City of Washington Feby. 11th. 1804
My dear Madam
I received your two kind letters which gave me much pleasure as they informed me of your returning health I am sorry to tell you that Mrs. Cranch still continues very ill although much better I called on her last week but was not admitted to see her as she still kept her bed We live so far from Mrs. Cranch I did not hear of her illness untill ten days after she lost her child the Children have had the hooping cough very dangerously but are now getting well I intend calling in a few days when I hope to find her much recover’d my two little ones have I thank God escaped this dreadful disorder which has been uncommonly fatal this winter owing to the severity of the Season they are both pretty well and John grows so stout I shall soon be obliged to wean him he has but two teeth—
The City has been extremely gay this Winter but <
is now> owing to Mr. Caldwells marriage we are become quite < [. . .]> dissipated scarcely an evening without producing either large Card parties or Balls which are now quite the rage I was at the great Ball but was not much amused there were four hundred and sixty persons present on the occasion the room was decorated with wreaths of evergreen and at the upper end was a full length picture of the president with several paintings or daubings suitable to the subject of the fete < and> the house was superbly illuminated the president was sick and did not grace the Ball with his presence
We were last evening at a Ball given by Mrs. Thornton in honor of this Wedding Madame Bonaparte who makes a great noise here was there almost naked the Marchioness and a very large company of Ladies. every body appeared in high spirits when the Marchioness thought proper to assume great airs upon this question of ettiquet <
and after> having been led to the second place in the dance she told her partner she did not chuse to dance at the foot of the set and retired to her seat Mrs Maddisson went up to her Sister Mrs. Jackson who was standing at the head of the dance and mentioned the dissagreeable situation the Lady of the house was placed in but Mrs. J. said she would not give up her place to any-body Mrs. Thornton was very much distressed and after the first dance was over the Marchioness was prevaild upon to stand up in a Cotillion which she condescended to do she kept the floor nearly an hour then said the music was so bad she could not dance any more and left the room this ridiculous business destroyed the harmony of the party so completely in the beginning of the evening that we none of us knew what to do or what to say untill after the M retired when every body evinced a degree of joy and satisfac not very complimentary to her Ladyship. this question is not yet decided and I cannot conceive how it will end something must be done or society will become perfectly insupportable. I cannot help smiling at all this but I think before the Lady assumes so much she should learn manners.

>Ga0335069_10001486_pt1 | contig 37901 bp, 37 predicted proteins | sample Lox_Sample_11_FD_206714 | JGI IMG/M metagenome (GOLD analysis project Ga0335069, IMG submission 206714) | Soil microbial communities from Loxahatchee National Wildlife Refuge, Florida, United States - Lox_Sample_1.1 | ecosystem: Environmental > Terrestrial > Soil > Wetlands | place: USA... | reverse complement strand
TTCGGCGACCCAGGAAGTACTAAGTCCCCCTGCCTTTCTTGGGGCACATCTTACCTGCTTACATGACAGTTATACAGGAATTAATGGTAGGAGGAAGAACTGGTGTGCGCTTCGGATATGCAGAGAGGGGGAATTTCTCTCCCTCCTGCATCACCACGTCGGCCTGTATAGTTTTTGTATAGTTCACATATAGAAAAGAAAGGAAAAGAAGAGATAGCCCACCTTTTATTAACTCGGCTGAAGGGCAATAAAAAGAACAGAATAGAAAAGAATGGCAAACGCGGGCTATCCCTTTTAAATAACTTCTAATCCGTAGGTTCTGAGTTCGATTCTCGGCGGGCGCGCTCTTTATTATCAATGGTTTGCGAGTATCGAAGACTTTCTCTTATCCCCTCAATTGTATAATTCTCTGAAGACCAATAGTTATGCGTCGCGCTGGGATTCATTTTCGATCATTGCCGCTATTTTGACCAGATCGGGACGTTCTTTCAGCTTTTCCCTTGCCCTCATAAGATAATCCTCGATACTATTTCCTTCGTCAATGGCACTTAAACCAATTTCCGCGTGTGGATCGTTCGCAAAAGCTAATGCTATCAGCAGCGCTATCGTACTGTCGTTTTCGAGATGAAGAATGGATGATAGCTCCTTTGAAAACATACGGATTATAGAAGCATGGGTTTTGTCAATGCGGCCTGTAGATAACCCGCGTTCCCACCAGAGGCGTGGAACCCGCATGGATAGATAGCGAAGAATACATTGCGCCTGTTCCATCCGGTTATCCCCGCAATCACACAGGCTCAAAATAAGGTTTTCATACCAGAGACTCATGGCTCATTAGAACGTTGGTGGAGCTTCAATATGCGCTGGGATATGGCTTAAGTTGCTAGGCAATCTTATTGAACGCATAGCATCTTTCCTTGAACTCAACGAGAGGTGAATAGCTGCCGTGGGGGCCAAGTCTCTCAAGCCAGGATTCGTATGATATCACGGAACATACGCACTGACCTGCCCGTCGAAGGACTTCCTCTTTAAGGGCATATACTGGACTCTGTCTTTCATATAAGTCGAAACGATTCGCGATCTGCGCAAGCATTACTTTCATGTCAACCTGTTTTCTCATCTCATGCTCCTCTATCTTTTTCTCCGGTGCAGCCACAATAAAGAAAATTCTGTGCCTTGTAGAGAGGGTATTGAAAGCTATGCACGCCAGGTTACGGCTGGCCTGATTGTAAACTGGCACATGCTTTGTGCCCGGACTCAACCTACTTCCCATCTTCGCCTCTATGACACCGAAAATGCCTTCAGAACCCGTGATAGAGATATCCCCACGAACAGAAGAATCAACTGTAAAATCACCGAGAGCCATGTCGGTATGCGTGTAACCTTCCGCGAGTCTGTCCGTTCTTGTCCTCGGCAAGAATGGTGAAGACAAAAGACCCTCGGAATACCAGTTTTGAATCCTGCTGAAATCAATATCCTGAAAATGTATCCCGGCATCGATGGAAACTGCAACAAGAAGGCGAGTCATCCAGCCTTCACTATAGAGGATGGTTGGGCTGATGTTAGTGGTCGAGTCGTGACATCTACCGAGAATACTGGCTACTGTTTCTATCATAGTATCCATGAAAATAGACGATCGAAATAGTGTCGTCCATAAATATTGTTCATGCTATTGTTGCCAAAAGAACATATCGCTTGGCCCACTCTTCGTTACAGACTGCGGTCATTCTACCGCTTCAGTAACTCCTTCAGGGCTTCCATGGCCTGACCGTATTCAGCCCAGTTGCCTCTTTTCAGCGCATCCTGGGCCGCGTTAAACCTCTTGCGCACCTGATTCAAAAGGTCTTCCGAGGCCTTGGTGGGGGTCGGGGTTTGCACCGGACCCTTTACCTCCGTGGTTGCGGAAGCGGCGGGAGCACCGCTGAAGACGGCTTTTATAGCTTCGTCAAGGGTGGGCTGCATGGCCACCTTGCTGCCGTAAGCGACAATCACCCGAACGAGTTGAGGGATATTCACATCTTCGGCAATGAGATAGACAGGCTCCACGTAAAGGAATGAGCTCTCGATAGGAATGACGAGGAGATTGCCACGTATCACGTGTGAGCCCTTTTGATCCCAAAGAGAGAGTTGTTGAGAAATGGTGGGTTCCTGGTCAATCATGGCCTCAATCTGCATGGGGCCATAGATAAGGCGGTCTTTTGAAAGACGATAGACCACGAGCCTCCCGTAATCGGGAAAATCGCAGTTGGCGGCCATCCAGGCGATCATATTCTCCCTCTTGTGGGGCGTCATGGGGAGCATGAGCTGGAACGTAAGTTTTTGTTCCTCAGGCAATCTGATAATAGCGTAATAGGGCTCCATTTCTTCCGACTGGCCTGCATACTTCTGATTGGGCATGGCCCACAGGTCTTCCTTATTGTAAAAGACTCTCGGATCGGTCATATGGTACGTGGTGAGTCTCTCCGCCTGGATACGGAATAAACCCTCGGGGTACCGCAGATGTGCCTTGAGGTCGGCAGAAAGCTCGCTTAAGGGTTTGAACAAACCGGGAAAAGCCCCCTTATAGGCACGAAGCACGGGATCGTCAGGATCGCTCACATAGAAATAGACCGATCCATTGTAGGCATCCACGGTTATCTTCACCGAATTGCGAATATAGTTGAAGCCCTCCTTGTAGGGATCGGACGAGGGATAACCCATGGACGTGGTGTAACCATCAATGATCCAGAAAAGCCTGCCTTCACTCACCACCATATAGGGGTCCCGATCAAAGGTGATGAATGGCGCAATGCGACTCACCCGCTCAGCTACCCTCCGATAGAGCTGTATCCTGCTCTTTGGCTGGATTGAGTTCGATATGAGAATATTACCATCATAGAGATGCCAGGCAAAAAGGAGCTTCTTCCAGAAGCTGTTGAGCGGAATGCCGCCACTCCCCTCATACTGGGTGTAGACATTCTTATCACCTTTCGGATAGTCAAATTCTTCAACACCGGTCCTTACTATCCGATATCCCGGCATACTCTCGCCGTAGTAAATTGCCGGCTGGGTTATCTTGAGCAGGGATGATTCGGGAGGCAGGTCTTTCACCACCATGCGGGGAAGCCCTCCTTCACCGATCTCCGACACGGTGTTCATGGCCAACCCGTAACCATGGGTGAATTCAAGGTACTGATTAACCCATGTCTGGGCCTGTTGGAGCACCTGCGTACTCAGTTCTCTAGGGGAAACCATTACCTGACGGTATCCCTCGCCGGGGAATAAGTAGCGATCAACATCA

I called on Mrs. Cushing and sat with her about half an hour I have not seen her since. Mrs Morton talks of returning soon her imagination is more brilliant than ever and the sight of Mrs. Bonaparte calls forth so many sublimely poetic flights that I expect to see some very elegant and choice production from her pen. she tells me Mrs. B. is reckoned very like her. you have no doubt heard she is said to be the most beautiful Wom[an in] the United States.
Mama and my Sisters are well Mr. Hellen [. . .] a cold and pain in his breast the Court is now sitting and Mr Adams is so much engaged he scarcely allows himself time to eat drink or sleep he stays at home and sends me out to make his apology Adieu dear Madam remember me to Mr. Adams Thomas and Louisa and believe me your affectionate daughter
L. C. A.
The music was lost if Mr. Shaw to whom I request you will remember me should find an opportunity I should be glad if he would send me two pounds of Arra-Root and tell Mrs. Whitcomb I want very much to hear from her, excuse this scrawl my pen is so bad I cannot write with it.
MHi: Adams Papers.